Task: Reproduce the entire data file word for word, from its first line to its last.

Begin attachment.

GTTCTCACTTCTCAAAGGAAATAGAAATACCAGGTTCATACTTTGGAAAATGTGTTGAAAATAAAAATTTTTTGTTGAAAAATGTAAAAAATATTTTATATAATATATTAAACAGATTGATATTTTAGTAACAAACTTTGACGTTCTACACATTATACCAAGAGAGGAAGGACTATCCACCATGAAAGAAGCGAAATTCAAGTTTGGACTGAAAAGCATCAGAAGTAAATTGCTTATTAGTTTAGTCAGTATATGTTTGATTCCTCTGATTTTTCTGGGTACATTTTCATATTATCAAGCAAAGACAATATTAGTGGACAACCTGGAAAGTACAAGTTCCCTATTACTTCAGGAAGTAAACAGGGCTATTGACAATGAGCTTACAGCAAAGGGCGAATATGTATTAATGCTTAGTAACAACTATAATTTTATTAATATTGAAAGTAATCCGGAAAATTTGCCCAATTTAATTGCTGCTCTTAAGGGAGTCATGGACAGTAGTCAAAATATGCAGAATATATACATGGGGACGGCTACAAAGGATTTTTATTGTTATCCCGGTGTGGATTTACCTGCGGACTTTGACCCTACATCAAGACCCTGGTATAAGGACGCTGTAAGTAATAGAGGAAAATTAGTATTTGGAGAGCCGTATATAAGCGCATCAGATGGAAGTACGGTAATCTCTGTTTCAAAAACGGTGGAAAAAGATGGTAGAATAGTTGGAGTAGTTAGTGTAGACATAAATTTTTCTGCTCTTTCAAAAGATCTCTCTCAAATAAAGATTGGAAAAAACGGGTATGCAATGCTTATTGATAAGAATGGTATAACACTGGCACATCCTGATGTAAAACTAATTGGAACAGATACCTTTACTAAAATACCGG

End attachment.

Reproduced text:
GTTCTCACTTCTCAAAGGAAATAGAAATACCAGGTTCATACTTTGGAAAATGTGTTGAAAATAAAAATTTTTTGTTGAAAAATGTAAAAAATATTTTATATAATATATTAAACAGATTGATATTTTAGTAACAAACTTTGACGTTCTACACATTATACCAAGAGAGGAAGGACTATCCACCATGAAAGAAGCGAAATTCAAGTTTGGACTGAAAAGCATCAGAAGTAAATTGCTTATTAGTTTAGTCAGTATATGTTTGATTCCTCTGATTTTTCTGGGTACATTTTCATATTATCAAGCAAAGACAATATTAGTGGACAACCTGGAAAGTACAAGTTCCCTATTACTTCAGGAAGTAAACAGGGCTATTGACAATGAGCTTACAGCAAAGGGCGAATATGTATTAATGCTTAGTAACAACTATAATTTTATTAATATTGAAAGTAATCCGGAAAATTTGCCCAATTTAATTGCTGCTCTTAAGGGAGTCATGGACAGTAGTCAAAATATGCAGAATATATACATGGGGACGGCTACAAAGGATTTTTATTGTTATCCCGGTGTGGATTTACCTGCGGACTTTGACCCTACATCAAGACCCTGGTATAAGGACGCTGTAAGTAATAGAGGAAAATTAGTATTTGGAGAGCCGTATATAAGCGCATCAGATGGAAGTACGGTAATCTCTGTTTCAAAAACGGTGGAAAAAGATGGTAGAATAGTTGGAGTAGTTAGTGTAGACATAAATTTTTCTGCTCTTTCAAAAGATCTCTCTCAAATAAAGATTGGAAAAAACGGGTATGCAATGCTTATTGATAAGAATGGTATAACACTGGCACATCCTGATGTAAAACTAATTGGAACAGATACCTTTACTAAAATACCGG